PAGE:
Satisfied and wanting more

Waterfall cave

“Everyone who drinks this water will be thirsty again, but whoever drinks the water that I shall give him will never suffer thirst any more. The water that I shall give him will be an inner spring always welling up for eternal life” (John 4:14 NEB).

Everyone who drinks this water, the waters of the world, “will be thirsty again.” The waters of this world – sex, money, pleasure, fame – have the doom of thirst upon them. You get them and then you know that they are not what you really want. “But whoever drinks the water that I shall give him will never suffer thirst any more.”

“Never suffer thirst”  – 
that is literally true.
For the inner being and Christ
are made for each other,
and when you find him you find yourself.
The soul cries “This is it,”
and you never thirst again.

But a strange thing happens: “The water that I shall give him will be an inner spring always welling up for eternal life.” The gift, “the water that I shall give,” will become “an inner spring,” become an inner spontaneity. The gift creates spontaneity. That is a miracle, for gifts usually create dependence and weakness. This creates independence and strength, “an inner spring.” Another strange thing happens: The person who drinks of the water which Jesus gives “will never suffer thirst anymore” – he will be forever satisfied, and yet that water becomes “an inner spring always welling up for eternal life.” That satisfaction becomes not a dissatisfaction, but an unsatisfaction for more; it becomes something “always welling up for eternal life,” always crying for more of this eternal life. A paradox, but a blessed paradox. I had what I wanted and I wanted more.

–E. Stanley Jones
A Song of Ascents

One draught of living water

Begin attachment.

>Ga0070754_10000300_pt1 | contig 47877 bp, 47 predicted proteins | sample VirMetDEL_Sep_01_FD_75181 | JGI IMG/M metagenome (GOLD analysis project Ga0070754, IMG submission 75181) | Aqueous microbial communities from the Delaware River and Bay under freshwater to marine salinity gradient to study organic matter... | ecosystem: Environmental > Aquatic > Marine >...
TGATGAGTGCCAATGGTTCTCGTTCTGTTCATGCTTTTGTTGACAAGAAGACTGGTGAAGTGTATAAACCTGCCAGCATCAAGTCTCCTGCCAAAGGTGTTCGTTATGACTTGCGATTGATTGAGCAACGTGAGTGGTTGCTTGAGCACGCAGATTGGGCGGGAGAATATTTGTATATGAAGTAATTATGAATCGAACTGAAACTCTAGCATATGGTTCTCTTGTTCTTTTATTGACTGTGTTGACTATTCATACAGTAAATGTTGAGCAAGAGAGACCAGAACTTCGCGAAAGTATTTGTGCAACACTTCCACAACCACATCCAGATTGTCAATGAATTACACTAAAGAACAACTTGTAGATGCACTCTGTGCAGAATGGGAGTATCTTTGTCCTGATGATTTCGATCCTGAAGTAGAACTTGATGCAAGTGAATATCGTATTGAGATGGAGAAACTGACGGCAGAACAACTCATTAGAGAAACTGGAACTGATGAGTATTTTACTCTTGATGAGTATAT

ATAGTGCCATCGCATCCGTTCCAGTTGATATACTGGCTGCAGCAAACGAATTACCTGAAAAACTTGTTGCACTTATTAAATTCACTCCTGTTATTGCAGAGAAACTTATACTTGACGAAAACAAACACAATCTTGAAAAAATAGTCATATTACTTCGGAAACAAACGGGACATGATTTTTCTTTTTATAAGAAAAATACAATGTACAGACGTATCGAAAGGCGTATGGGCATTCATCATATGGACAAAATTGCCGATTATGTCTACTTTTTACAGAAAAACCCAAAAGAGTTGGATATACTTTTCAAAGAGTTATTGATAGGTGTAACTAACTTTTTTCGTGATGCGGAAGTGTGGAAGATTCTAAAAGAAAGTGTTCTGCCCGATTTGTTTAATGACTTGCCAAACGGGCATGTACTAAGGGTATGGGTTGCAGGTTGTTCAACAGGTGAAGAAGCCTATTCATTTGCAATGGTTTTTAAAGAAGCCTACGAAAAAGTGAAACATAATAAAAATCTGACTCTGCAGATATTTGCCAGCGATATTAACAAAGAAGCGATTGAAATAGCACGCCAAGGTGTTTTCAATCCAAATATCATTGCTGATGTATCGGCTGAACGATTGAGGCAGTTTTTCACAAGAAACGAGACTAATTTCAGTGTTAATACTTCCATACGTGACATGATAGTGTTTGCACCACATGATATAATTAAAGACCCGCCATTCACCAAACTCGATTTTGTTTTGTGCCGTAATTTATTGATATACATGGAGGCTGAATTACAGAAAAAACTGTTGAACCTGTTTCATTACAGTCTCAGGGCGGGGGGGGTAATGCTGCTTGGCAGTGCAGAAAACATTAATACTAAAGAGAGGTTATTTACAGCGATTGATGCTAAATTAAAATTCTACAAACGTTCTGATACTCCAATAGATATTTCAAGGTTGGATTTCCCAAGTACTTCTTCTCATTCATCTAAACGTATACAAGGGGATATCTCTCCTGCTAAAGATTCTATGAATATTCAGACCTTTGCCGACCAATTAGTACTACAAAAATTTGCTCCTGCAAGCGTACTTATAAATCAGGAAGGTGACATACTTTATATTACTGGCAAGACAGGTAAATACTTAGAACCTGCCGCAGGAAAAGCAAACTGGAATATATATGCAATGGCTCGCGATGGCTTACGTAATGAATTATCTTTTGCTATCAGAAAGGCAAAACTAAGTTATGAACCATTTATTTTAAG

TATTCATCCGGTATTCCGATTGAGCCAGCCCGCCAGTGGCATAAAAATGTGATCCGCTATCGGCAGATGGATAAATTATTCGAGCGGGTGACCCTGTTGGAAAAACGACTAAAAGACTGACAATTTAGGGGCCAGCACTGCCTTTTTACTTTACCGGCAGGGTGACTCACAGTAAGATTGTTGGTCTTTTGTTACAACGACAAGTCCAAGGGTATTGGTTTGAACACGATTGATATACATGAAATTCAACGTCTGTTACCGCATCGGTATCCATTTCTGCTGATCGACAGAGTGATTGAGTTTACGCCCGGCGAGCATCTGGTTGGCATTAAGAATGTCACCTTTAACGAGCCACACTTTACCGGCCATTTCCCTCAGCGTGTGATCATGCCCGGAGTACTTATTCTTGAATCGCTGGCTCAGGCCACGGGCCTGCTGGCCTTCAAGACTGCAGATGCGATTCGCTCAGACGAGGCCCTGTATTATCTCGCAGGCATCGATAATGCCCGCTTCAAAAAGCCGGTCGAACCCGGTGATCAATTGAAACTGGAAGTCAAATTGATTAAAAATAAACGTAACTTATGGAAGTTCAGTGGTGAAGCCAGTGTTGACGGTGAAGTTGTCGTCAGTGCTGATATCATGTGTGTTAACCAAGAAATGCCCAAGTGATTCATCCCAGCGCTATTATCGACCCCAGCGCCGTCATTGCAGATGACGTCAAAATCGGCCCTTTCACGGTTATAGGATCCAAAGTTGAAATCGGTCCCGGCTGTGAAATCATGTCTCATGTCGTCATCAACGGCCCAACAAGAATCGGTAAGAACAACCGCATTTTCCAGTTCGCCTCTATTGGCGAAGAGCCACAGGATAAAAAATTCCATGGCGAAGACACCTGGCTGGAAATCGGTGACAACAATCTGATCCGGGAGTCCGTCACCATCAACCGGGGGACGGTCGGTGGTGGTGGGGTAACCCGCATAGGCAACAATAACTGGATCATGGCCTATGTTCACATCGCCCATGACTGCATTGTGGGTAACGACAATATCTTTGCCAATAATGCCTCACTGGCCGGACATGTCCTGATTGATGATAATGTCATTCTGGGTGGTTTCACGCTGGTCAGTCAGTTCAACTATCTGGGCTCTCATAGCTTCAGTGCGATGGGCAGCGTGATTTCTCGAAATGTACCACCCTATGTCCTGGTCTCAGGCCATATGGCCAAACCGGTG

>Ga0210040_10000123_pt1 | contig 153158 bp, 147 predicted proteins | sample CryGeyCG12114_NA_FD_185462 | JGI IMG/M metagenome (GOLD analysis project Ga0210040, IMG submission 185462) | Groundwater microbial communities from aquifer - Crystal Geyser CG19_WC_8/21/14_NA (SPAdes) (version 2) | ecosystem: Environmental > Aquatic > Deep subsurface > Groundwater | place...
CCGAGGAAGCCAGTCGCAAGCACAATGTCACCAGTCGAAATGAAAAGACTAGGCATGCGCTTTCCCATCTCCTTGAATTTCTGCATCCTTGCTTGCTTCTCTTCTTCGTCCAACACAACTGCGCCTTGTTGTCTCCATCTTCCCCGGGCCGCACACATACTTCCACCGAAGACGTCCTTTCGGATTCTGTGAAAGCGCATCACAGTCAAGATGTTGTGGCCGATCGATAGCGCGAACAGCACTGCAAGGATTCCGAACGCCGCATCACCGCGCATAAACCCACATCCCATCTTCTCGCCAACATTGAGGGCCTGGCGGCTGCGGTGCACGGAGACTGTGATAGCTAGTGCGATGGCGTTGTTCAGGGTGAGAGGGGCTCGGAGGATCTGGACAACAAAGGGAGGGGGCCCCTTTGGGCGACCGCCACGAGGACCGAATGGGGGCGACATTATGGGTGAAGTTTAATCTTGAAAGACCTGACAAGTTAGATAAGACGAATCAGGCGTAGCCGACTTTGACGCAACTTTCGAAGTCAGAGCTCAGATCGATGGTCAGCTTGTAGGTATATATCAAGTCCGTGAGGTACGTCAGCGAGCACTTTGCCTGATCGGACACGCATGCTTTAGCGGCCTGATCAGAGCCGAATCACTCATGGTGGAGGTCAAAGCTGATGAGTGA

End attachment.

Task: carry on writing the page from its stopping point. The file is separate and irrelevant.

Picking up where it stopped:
malcolm-muggeridge1

I may, I suppose, regard myself, or pass for being a relatively successful man. People occasionally stare at me in the streets – that’s fame. I can fairly easily earn enough to qualify for admission to the higher slopes of the Internal Revenue – that’s success. Furnished with money and a little fame even the elderly, if they care to, may partake of trendy diversions – that’s pleasure. It might happen once in a while that something I said or wrote was sufficiently heeded for me to persuade myself that it represented a serious impact on our time – that’s fulfillment. Yet I say to you – and I beg you to believe me – multiply these tiny triumphs by a million, add them all together, and they are nothing – less than nothing, a positive impediment – measured against one draught of that living water Christ offers to the spiritually thirsty, irrespective of who or what they are.

–Malcolm Muggeridge
(1903 – 1990)

Finding satisfaction

God is most honored by us,
when we are most satisfied in Him.

“If anyone is thirsty,
let him come to me and drink.”
John 7:37

Published in: on 09/30/2011 at 9:21  Leave a Comment  
Tags: , ,
%d bloggers like this: